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生命科学论坛
10月3日清华大学生物论坛-Stuart Neil
发布时间:2017-09-30关键字:

 Title: INTERFERON RESISTANCE IN THE TRANSMITTED HIV-1 ENVELOPE GLYCOPROTEIN

(hiv-1包膜糖蛋白的干扰素耐药性)

Stuart Neil, King’s College London      

 

Abstract

Resistance to type-1 interferons (IFN-I) is essential for the transmission fitness of HIV-1. Whilst transmitted viruses are derived from the most IFN-resistant sequences found in the semen of transmitting partners, this IFN-I resistance wanes over the course of acute and chronic infection. Although the determinants of this are multiple, we have recently found that intrinsic IFN-resistance in the envelope glycoprotein is a major contributor. IFN-I induces the expression of a variety of proteins with direct antiviral activity, of which the Interferon Induced Transmembrane (IFITMs) directly inhibit the cellular entry of diverse enveloped viruses. We have found that most HIV-1 isolates are variably sensitive to IFITM-mediated restriction, depending on its receptor/co-receptor usage and the subcellular localization of the IFITM itself, implying that different viral isolates enter the cell at distinct sites. In contrast, the envelope glycoproteins of transmitted viruses are completely resistant to IFITM-mediated restriction. After 6 months of infection, however, circulating viruses from the same individual have developed significant sensitivities to one or more human IFITMs. This is determined by adaptations in envelope that allow escape from autologous neutralizing antibody responses. The gain in IFITM restriction contributes significantly to these virus’ increased IFN-I sensitivity in primary CD4+ T cells. Thus these data imply a structural constraint on the envelope at transmission that confers IFITM and IFN resistance. I will discuss these data and some recent unpublished observations that follow from them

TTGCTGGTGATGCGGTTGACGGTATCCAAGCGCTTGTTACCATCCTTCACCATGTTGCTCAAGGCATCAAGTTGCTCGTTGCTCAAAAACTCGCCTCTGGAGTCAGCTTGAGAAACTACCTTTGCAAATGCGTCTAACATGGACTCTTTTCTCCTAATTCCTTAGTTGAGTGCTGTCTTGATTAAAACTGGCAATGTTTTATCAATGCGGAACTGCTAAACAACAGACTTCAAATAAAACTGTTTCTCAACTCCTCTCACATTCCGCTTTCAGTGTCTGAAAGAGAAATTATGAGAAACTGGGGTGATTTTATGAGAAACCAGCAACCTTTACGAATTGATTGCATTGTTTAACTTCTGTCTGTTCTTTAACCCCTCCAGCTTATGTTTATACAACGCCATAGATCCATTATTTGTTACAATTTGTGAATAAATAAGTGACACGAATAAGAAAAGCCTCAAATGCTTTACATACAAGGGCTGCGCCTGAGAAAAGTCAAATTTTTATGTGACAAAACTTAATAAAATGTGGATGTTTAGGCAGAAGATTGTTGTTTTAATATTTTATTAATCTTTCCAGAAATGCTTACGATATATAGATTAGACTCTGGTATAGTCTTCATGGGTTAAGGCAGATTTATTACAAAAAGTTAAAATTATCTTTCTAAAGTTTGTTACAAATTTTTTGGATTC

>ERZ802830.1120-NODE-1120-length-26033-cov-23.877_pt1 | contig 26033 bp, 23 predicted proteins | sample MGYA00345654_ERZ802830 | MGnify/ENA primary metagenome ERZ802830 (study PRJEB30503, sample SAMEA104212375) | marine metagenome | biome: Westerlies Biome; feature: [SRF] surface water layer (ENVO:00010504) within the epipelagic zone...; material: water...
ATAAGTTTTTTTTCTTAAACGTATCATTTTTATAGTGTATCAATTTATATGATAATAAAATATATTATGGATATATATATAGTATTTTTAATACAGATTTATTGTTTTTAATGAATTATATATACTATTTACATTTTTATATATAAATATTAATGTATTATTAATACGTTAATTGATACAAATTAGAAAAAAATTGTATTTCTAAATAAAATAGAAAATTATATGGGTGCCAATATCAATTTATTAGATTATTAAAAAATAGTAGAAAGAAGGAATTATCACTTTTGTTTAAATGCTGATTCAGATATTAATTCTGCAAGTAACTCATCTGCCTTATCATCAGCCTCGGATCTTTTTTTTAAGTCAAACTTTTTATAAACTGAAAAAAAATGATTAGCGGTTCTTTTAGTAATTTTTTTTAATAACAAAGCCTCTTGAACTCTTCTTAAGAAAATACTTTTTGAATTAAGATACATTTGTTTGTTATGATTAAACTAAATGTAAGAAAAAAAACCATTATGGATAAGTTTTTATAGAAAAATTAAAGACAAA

Biosketch

Stuart Neil is currently Professor of Virology in the Department of Infectious Disease at King’s College London, where he set up his independent research group in 2008. After receiving his PhD in 2001 from University College London, Prof Neil worked as a postdoctoral researcher in the groups of Robin Weiss (UCL) and later that of Paul Bieniasz at Aaron Diamond AIDS Research Center in New York. It was here that he discovered that the antiviral protein Tetherin (or BST-2) restricted HIV-1 particle release and was counteracted by the accessory protein Vpu. In the ensuing time, Prof Neil’s group has worked extensively on the restriction of lentiviruses by Tetherin and the biology of Vpu. This research has broadened out into understanding the role of other plasma membrane-based restrictions in HIV-1 pathogenesis, as well as a wide ranging research interest in the basic biology and host restriction of Ebola virus replication.

 

Time: Oct. 3th, 2017, 13:30-15:15

Venue: Medical Science Building, Room B323

Host: Prof. Xu Tan

举办单位:生命科学联合中心

 

 

 




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